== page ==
What is Australia?

January 26: Australia day, invasion day? Should we shift our national day?

Canberra, January 26

There is no shortage of opinion, informed and uninformed.

A group of academics at Deakin University has surveyed 5000 Australians on their responses to the statement “We should not celebrate Australia Day on 26 January”, and their findings,  published in The Conversationshow that 60 percent of Australians want to keep Australia Day on January 26, but those under 35 disagree. Also men are more likely than women to want the date kept at January 26.

The age gradient they identify is quite strong: it is therefore probable that in time a majority will want to see Australia Day shifted. (Perhaps it could be the date when we finally decide to have our own head of state rather than sharing one with one of Europe’s offshore islands.)

They also find a clear majority (with only a slight age gradient) agreeing that “Australian schools should teach students more about Aboriginal and Torres Strait Islander history”.

Crispin Hull points out that what happened on January 26, 1788, had nothing to do with establishing a nation. “It was not a nation-founding moment. It was the declaration of the land known as New South Wales as a colony – a place for white people from Britain to settle and place their convicts.” “Patriots” depriving the rest of a national day. The nation was to come into existence 112 years later.

Stan Grant takes the opportunity to write about the whole question of “national identity”: On Australia Day, how do we define our national identity? Or is the exercise too dangerous? We don’t need a “national identity” he writes:

A shared sense of citizenship is crucial to a functioning democracy but the prevalence of a debilitating, censorious, tribal identity politics is the enemy of a shared citizenship. It has proved a cancer on democracy.

We can see the worst manifestations of national identities in Xi’s China, in Putin’s Russia, in Orbán’s Turkey, in Modi’s India, and occasionally in our own country when politicians wrap themselves in the flag. We don’t have to define a national identity, however. Rather:

We negotiate our belonging — who we are as a people — every day. We do it by living alongside each other, by working, loving and laughing together. We do it on the sports field and in the classroom.

We do it by challenging each other, by protest, by voting, by discussion and debate. We do it by sharing.

How to have an Australian head of state

A weird feature of our country is that the most prestigious position – head of state – is reserved for the family of an English aristocracy.

0n Late Night Live Phillip Adams interviewed three advocates for change who are at one in what they want (they describe themselves as “minimalists”), but who differ in their judgement about how to achieve the necessary constitutional amendment, which would have to overcome the hurdle of gaining support from a majority of voters in a majority of states.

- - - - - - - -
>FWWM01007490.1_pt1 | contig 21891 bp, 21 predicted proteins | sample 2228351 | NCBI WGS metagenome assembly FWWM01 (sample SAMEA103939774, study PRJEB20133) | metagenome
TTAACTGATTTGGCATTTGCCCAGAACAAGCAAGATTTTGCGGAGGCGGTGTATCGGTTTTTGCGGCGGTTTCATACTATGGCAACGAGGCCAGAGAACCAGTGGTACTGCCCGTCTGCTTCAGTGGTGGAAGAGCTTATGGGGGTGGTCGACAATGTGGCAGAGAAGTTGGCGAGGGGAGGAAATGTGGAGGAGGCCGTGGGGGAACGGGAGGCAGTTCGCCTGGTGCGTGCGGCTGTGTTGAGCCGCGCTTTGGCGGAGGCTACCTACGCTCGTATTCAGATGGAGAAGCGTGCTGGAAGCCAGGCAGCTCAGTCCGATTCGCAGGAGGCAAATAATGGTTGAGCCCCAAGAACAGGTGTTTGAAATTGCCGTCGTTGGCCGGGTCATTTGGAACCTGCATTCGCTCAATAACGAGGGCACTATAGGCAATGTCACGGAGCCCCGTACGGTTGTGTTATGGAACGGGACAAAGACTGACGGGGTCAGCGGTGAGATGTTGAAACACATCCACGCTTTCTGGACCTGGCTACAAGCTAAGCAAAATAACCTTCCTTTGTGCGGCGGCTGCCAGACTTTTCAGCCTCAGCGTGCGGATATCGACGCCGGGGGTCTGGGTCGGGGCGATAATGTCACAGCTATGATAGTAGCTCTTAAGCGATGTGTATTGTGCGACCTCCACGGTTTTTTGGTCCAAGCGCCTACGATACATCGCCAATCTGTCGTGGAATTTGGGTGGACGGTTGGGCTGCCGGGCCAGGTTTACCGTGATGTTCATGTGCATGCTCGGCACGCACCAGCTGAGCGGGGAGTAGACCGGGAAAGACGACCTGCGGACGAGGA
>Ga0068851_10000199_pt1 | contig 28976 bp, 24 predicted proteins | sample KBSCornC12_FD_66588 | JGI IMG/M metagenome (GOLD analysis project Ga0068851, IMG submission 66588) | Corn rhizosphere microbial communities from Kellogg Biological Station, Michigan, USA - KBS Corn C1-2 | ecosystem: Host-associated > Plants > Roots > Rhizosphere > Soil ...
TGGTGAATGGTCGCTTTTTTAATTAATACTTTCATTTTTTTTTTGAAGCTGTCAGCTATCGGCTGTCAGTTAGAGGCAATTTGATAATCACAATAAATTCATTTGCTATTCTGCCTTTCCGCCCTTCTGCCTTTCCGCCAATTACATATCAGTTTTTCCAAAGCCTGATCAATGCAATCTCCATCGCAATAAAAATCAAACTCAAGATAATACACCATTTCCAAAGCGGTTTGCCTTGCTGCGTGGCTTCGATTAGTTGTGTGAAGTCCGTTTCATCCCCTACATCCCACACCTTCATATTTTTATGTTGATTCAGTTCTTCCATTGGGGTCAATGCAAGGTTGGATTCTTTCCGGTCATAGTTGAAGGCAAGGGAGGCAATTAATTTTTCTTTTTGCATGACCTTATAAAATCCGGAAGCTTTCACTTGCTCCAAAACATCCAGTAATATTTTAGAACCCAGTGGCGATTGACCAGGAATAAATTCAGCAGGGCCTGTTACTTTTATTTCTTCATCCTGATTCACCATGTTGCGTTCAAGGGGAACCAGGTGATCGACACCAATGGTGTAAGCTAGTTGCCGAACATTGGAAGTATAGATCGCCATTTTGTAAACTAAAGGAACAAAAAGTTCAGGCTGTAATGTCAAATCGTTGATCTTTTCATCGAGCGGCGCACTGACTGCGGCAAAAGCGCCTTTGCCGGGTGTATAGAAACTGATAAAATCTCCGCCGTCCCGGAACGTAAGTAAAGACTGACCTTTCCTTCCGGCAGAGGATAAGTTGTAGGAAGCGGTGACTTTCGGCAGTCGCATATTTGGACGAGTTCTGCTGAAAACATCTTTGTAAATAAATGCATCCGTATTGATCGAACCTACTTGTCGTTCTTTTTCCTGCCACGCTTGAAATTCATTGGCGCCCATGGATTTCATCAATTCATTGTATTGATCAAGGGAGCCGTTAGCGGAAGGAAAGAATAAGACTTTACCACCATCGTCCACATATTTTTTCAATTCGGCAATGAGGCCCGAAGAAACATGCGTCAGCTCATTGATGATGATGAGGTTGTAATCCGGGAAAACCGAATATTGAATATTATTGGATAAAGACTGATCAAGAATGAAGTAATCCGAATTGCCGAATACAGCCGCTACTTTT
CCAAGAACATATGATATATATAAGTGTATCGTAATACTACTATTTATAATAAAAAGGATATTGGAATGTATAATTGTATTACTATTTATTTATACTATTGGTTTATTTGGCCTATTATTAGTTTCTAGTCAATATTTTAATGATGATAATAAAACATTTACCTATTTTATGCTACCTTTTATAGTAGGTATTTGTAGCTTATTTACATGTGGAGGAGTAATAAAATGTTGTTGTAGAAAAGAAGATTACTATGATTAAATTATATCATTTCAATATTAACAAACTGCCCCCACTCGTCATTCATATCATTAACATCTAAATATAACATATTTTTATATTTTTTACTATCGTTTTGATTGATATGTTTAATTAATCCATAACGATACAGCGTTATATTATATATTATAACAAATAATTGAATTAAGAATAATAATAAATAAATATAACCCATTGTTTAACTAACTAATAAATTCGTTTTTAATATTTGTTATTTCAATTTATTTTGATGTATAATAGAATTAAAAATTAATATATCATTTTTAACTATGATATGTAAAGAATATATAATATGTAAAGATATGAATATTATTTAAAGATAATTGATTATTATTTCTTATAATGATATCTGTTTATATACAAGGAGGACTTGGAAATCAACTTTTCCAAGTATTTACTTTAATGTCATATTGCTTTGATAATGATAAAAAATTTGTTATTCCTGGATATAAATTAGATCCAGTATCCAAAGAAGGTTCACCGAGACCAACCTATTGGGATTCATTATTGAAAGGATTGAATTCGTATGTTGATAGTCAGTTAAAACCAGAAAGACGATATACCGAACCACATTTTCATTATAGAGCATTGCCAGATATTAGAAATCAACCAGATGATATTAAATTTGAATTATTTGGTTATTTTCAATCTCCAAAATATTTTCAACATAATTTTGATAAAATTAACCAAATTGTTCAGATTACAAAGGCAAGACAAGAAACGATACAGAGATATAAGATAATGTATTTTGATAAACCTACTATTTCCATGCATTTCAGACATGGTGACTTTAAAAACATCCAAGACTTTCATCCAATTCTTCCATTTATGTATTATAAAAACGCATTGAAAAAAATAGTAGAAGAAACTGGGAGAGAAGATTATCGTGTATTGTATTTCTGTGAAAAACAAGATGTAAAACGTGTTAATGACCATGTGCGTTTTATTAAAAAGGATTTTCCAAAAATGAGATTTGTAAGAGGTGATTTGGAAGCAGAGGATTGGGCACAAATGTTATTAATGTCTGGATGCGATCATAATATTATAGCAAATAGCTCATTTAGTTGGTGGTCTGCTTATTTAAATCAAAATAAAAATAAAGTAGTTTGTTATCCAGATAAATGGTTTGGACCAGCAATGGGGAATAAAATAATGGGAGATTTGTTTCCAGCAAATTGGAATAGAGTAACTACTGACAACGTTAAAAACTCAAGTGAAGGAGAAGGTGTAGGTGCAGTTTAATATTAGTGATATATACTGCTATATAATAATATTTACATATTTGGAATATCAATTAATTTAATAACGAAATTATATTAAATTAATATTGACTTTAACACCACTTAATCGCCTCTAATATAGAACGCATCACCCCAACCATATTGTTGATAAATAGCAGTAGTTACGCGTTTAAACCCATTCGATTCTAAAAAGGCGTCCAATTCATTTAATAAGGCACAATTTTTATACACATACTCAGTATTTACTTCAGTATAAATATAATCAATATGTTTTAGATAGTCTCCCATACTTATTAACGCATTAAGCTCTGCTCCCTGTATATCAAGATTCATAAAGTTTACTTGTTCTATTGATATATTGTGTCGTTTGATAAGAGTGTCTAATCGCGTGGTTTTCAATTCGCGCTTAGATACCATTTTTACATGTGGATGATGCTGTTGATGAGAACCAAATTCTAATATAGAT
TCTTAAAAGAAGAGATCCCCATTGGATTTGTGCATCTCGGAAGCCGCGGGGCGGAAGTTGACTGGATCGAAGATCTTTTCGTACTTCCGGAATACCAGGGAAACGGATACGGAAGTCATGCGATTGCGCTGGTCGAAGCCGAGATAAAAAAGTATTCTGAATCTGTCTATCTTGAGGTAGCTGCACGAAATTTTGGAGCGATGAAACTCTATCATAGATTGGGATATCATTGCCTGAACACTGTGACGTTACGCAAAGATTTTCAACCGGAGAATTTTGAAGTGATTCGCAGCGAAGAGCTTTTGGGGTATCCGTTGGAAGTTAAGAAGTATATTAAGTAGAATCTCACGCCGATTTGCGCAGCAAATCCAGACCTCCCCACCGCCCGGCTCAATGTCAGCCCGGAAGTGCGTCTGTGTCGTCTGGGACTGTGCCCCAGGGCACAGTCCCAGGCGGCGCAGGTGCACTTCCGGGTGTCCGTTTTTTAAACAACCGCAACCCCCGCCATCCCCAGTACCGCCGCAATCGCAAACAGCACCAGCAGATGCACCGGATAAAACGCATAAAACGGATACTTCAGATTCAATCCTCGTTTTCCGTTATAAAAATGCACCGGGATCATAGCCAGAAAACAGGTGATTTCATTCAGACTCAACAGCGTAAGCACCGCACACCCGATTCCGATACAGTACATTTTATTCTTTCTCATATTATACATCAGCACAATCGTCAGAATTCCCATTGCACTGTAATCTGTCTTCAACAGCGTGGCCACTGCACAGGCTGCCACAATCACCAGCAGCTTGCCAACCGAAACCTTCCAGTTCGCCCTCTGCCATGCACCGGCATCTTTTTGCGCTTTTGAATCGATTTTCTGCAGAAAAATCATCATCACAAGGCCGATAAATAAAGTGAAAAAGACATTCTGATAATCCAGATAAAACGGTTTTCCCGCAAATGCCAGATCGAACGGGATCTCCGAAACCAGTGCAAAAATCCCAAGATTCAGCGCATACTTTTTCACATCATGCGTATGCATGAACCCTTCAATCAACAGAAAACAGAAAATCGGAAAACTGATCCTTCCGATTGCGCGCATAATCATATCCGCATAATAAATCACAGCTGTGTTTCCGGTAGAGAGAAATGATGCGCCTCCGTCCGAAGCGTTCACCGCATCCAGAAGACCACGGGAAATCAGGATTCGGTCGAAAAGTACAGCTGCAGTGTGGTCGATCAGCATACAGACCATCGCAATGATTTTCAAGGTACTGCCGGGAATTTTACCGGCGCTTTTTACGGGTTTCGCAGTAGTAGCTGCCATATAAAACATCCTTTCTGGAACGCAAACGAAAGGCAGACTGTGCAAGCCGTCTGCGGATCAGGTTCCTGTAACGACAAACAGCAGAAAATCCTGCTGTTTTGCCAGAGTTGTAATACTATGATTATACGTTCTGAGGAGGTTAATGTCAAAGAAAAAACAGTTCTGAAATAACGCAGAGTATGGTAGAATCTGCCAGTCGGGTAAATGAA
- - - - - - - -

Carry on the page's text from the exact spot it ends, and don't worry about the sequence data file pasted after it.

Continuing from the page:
The advocates are Peter FitzSimons, chair of the Australian Republic Movement, Bob Carr, former Foreign Minister and former Premier of New South Wales, and Anne Twomey, Professor of Constitutional Law, University of Sydney.

The main argument is about what model would get the support of Australian voters. Opinion polling, as well as the defeat of the 1999 model that would have involved parliament appointing the head of state, has convinced FitzSimons and his colleagues in the ARM that the process has to involve Australians casting a vote. (The results of polls are on Page 4 of the ARM’s model, showing strongest support for a popular vote.) FitzSimons explained a nomination process that would limit the number of people to be nominated (a maximum of 11), while giving some protection against a populist nomination. The position should have no more claim to power than that of our present governor-general.

Carr made the strong point that once someone is elected, he or she achieves a certain degree of political legitimacy simply by virtue of having been voted to office, and could, de facto, assume powers undermining the authority of the elected prime minister. As Twomey said, even if Australians don’t want a politician as head of state, the very act of election makes one a politician. Twomey’s concern was to find ways to make any process involving an election as non-politicized as possible.

The three advocates have their disagreements, but they are about means, rather than ends, and they have respect for one another. There is no risk that the ARM will tear itself apart.

But is there a risk that they don’t see the urgency of having an Australian head of state, because the current arrangements have been exploited in ways that do not serve the national interest? Australians do not want to see the American model in which the head of government and the head of state is the same person, but in sidelining the governor-general and taking on ceremonial roles, Morrison has made himself a US-style president – all he needs to complete the transition is to adopt Hail to the Chief as his personal fanfare.

Another substantial problem is that the monarchists’ claim that the present situation, where the head of state is a non-politicized monarch disinterested in Australian matters, protects us against politicization, is plainly wrong. The Queen of England wisely and properly refrains from involvement in Australian politics. But British politicians use Australia’s historical relationship with Britain, symbolized by the position of the Queen of England as a shared head of state, as a means to pursue British interests to the detriment of Australia, manifest most recently in the AUKUS deal. Our anglophile politicians need to be reminded that Britain is just another power, neither friendly nor hostile to Australia, that will pursue its own interests.